Vancouver church tunes in to The Simpsons for spirituality lessons — and some debate

What can The Simpsons teach people about spirituality?

Quite a bit, according to Fairview Presbyterian Church.

The Vancouver church is in the middle of a 10-week series that uses the animated TV comedy as a launching pad for wider discussions about religion and spirituality.

"There's no question that The Simpsons is one of, if not the most, religious shows on television," said minister Bradley Childs, who's leading the sessions.

"There aren't a whole lot of shows where there's a church as one of the main sets."

From that comes all kinds of discussions topics, Childs said, ranging from 'What is a soul?' to 'Where do we go after death?'

Every Wednesday, the discussion group watches an episode of the show and reflects on some of the messages.


'Thou shall not steal'

Childs pointed to one episode where Homer Simpson, one of the main protagonists, gets an illegal cable hook-up for the family television.

His daughter Lisa learns about the Eighth Commandment — thou shall not steal — and protests against the family watching stolen television.

"It's an episode that sort of asks 'Are there big sins and little sins?' " Childs told Stephen Quinn, the host of CBC's The Early Edition.

In the show, Lisa goes to her priest Reverend Lovejoy with her concerns.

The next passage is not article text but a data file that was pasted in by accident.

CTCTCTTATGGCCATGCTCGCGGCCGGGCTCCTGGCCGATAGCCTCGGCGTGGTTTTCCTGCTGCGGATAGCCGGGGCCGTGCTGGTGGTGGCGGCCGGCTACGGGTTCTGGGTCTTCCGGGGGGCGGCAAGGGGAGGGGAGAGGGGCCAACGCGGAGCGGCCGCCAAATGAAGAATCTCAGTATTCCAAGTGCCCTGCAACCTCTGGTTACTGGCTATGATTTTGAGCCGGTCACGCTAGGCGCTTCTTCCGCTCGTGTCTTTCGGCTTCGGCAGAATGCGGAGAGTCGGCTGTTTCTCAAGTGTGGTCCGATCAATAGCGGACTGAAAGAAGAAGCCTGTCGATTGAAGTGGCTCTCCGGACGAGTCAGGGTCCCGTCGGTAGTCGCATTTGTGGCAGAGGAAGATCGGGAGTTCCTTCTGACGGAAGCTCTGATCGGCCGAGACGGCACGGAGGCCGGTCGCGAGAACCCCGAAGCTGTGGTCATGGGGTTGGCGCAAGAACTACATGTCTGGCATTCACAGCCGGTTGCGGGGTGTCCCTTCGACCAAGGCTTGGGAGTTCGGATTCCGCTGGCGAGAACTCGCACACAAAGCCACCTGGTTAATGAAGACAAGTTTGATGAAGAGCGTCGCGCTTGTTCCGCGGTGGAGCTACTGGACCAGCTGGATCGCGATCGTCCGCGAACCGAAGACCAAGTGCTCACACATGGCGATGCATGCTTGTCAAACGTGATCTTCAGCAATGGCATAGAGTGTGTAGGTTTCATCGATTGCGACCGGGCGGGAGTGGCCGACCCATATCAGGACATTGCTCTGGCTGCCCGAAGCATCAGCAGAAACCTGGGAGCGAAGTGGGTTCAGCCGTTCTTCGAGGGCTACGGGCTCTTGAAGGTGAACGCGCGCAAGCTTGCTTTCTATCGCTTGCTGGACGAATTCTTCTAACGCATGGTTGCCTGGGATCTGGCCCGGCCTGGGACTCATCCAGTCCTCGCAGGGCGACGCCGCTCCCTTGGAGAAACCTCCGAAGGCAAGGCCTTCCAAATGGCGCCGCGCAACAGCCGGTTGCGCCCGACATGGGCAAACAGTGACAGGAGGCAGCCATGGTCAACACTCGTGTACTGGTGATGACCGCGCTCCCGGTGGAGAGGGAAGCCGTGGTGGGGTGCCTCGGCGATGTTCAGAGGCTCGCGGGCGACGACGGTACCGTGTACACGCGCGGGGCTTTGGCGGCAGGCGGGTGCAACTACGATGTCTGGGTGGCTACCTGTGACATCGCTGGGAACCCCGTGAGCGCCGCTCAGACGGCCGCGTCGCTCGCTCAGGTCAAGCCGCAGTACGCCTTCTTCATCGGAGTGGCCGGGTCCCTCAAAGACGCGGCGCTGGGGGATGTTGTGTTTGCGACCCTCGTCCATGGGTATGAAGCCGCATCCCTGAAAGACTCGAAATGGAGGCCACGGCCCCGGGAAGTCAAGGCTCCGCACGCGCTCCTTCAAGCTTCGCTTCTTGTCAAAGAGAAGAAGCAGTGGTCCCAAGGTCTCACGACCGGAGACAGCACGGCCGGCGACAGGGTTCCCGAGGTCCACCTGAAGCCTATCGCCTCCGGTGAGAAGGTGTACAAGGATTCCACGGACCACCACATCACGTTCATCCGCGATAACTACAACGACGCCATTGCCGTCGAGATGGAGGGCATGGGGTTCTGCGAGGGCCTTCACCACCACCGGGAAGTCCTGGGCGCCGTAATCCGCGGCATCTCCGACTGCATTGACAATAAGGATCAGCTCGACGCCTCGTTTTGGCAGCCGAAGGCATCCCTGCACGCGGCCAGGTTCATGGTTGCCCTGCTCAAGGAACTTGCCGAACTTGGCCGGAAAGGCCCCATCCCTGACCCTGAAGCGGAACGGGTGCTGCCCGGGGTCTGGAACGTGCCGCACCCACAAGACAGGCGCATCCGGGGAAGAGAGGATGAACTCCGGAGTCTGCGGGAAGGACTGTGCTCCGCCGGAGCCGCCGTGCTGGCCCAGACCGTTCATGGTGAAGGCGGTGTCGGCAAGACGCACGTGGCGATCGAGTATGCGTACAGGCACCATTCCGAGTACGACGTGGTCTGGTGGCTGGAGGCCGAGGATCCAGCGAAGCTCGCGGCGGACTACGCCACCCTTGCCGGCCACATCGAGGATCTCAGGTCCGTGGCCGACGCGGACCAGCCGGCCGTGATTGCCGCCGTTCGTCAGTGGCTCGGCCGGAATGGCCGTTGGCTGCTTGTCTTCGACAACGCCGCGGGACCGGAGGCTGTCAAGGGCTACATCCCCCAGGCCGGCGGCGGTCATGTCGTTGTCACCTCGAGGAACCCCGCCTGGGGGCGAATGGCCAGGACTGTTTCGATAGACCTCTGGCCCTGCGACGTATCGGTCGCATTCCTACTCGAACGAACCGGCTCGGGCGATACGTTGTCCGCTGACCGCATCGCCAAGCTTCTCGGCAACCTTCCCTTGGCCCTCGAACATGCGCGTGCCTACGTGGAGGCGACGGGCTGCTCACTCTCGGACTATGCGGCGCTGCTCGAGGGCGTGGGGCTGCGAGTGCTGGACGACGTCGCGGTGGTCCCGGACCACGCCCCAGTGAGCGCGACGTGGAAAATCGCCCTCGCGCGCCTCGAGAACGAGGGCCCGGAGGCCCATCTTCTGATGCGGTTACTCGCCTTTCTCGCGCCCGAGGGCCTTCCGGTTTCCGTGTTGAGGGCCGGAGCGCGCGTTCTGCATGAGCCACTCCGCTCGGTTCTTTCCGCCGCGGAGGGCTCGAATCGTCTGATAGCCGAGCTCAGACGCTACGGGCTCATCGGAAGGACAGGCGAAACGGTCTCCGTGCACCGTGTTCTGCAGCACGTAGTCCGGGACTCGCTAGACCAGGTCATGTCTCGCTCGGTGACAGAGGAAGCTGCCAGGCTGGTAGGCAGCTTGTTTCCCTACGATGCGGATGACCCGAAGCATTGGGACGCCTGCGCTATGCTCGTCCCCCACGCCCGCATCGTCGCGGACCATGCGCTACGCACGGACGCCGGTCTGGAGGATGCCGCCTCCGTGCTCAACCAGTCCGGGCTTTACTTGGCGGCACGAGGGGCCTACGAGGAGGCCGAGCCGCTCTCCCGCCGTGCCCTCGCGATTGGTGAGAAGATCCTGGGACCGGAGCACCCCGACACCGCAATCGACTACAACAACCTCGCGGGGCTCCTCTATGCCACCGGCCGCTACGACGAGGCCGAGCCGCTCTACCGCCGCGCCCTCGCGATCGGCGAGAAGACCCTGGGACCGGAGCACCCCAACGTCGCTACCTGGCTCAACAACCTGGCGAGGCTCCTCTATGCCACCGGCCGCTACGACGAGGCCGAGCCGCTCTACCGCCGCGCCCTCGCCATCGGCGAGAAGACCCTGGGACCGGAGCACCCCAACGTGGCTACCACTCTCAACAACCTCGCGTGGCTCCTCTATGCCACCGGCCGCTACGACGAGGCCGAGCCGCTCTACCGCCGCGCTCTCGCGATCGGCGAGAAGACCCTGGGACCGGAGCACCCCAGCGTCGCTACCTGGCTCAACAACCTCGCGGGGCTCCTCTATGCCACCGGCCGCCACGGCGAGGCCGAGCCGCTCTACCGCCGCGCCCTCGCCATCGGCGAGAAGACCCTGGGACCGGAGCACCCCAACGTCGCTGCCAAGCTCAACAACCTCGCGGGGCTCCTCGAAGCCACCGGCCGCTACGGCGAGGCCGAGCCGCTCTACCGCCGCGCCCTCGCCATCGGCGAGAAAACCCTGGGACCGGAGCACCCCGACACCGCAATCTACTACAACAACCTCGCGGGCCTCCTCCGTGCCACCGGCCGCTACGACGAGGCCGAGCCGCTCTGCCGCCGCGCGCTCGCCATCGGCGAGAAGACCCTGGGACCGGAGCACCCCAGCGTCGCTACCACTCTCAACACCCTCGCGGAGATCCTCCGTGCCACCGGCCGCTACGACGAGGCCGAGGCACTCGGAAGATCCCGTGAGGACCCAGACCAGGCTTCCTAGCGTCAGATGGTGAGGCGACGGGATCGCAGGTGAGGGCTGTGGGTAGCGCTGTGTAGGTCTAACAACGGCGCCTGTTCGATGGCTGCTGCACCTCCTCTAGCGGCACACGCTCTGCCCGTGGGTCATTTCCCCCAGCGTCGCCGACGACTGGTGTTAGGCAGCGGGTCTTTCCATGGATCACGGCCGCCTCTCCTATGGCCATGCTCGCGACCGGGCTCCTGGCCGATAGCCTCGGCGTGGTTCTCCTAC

"In that exchange, there's a wonderful piece of advice where he says to her that he'd like for her to be an example to the family by simply not using the offending technology," Childs said.

"By having peace in the home, and showing an example, she's not breaking another commandment by challenging her father."

Fairview Presbyterian Church/Facebook

The religious characters on the show aren't always depicted favourably — Childs often starts the sessions with a warning about any jokes that viewers might be uncomfortable with — but he said the sessions get to the bigger issue of engaging with the community in different ways.

"This isn't about filling the pews," he said.

"I really love the idea that people in the community, who are just as spiritual as people sitting inside the church on Sunday, would come in on a Wednesday night and have a conversation."

The sessions run until Wednesday, April 3.